Houston 'bathroom bill': What it says about transgender issues in US

Houston voters' decision Tuesday to reject a measure to protect transgender people and others from discrimination came after a contentious debate. 

Pat Sullivan/AP/File
A man urges people to vote against the Houston Equal Rights Ordinance outside an early voting center in Houston on Oct. 21. The measure, which would have extended nondiscrimination protections to gay and transgender residents, failed by a wide margin Tuesday night.

The defeat of the Houston Equal Rights Ordinance Tuesday points to the growing need for a compassionate dialogue around transgenderism, some observers suggest.

The measure, which offered broad nondiscrimination protections to gay and transgender people, among others, fell by a wide margin in a city referendum.

While supporters of the measure were disappointed at its failure, they were perhaps even more dismayed by the tone of the debate leading up to the vote. Critics rallied support against the ordinance by saying that it allowed sexual predators and mentally disturbed men to use women’s bathrooms under the guise of being transgender. The claim, supporters said, was outrageous and based on a radically incorrect view of transgender people.

With transgenderism becoming more open, the issue of what public bathrooms transgender individuals should use has played out in school districts nationwide. The Obama administration has called for transgender children in public schools to be able to choose the restroom they wish, but that policy has caused angst in states and local districts.

The first step toward finding resolution is a sense of empathy, says Erik Fogg, founder of Something to Consider (STC), a Massachusetts-based organization that seeks to promote productive dialogue on divisive issues.

“Ultimately, for almost everyone, politics is driven by an emotional reaction to something,” Mr. Fogg says. “If you can’t empathize [with someone], you can’t care.”

Specifically, the Houston ordinance protected a range of groups – from military service members to the elderly – against discrimination in a range of fields – from city contracts to private housing. But the debate to defeat it turned on perceptions of transgender individuals, who were also granted protected status under the ordinance.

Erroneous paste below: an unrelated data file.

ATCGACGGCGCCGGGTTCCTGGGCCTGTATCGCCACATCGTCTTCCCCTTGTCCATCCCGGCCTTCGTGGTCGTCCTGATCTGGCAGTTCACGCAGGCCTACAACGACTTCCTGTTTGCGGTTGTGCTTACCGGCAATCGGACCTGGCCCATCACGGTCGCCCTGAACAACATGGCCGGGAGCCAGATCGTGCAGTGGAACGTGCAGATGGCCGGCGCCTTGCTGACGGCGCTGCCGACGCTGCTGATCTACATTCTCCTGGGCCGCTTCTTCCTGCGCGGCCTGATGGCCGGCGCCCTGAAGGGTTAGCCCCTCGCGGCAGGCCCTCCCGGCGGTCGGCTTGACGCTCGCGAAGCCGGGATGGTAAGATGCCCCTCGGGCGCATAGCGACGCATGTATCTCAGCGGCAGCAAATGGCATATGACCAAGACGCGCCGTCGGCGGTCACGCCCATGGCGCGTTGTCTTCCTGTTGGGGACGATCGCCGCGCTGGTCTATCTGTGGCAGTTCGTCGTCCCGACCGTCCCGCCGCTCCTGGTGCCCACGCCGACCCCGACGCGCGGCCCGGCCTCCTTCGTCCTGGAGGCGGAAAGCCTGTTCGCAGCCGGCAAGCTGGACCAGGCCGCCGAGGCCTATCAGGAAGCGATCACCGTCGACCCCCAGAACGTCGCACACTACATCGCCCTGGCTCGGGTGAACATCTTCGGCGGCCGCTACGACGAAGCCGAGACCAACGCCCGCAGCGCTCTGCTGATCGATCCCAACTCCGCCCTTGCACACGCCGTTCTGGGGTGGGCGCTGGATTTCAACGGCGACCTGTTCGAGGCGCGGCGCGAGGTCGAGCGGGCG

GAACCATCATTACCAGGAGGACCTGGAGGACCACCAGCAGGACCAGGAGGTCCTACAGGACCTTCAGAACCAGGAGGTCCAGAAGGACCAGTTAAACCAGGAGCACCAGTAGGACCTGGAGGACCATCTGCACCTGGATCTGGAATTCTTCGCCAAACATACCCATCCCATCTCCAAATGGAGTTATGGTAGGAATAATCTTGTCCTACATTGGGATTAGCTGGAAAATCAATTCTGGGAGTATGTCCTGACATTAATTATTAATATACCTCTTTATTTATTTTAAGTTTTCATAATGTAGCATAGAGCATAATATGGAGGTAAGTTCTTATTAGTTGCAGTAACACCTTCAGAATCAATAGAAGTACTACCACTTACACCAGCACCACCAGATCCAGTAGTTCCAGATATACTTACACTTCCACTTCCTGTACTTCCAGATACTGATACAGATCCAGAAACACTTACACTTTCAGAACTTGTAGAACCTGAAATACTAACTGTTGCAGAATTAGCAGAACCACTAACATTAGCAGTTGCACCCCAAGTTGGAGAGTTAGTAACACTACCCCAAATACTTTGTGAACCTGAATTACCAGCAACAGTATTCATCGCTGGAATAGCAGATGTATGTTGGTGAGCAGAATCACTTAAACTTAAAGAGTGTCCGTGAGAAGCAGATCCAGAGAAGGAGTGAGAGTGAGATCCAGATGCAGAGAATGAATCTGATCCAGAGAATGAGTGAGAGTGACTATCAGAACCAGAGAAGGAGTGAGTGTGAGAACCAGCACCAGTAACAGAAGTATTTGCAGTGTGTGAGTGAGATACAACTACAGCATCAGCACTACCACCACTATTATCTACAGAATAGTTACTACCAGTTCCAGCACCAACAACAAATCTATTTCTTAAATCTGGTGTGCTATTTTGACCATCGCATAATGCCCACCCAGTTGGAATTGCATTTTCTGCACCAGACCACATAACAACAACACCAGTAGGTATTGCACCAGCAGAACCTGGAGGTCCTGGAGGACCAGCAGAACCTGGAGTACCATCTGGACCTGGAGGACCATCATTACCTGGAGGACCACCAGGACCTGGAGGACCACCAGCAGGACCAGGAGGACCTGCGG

Led by the city’s religious community, opponents claimed the transgender protections would put women and children in public restrooms in danger.

“The voters clearly understand that this proposition was never about equality – that is already the law,” Texas Lt. Gov. Dan Patrick said in a statement. “It was about allowing men to enter women’s restrooms and locker rooms – defying common sense and common decency.”

The argument shows the gap that will need to be bridged for a more constructive debate on the issue, Fogg notes.

Conservative media outlets have reported that boys claiming to be transgender have harassed girls in school bathrooms. But liberal watchdog groups such as Media Matters have sought to debunk such allegations, arguing that no incidents of harassment have occurred in schools and other venues that have adopted consistent nondiscrimination policies.

“People need more accurate information, not fear-based horror stories,” says Robyn Ochs, a campus speaker who focuses on identity, sexuality, and gender.

But advocates also need to employ “the charm offensive,” Fogg says, because for conservatives opposed to nondiscrimination measures, the prevailing opinion is that “if you’re going to change your sex, it’s not the law’s job to jump in and do backflips for you.”

“Progressives have to make [the issue] emotionally positive and resonant rather than frightening.”

Polls suggest that public opinion is slowly moving toward tolerance and acceptance. More than 70 percent of Americans say transgender people face a lot of discrimination in the United States, and about the same number favor laws that would protect gay and lesbian people from job discrimination, according to a Public Religion Research Institute survey published in July.

The process, Fogg acknowledges, will take time. “You work hard for it for 10 years and might see something happen,” he says. “That’s how political change works, that’s how cultural change works.”

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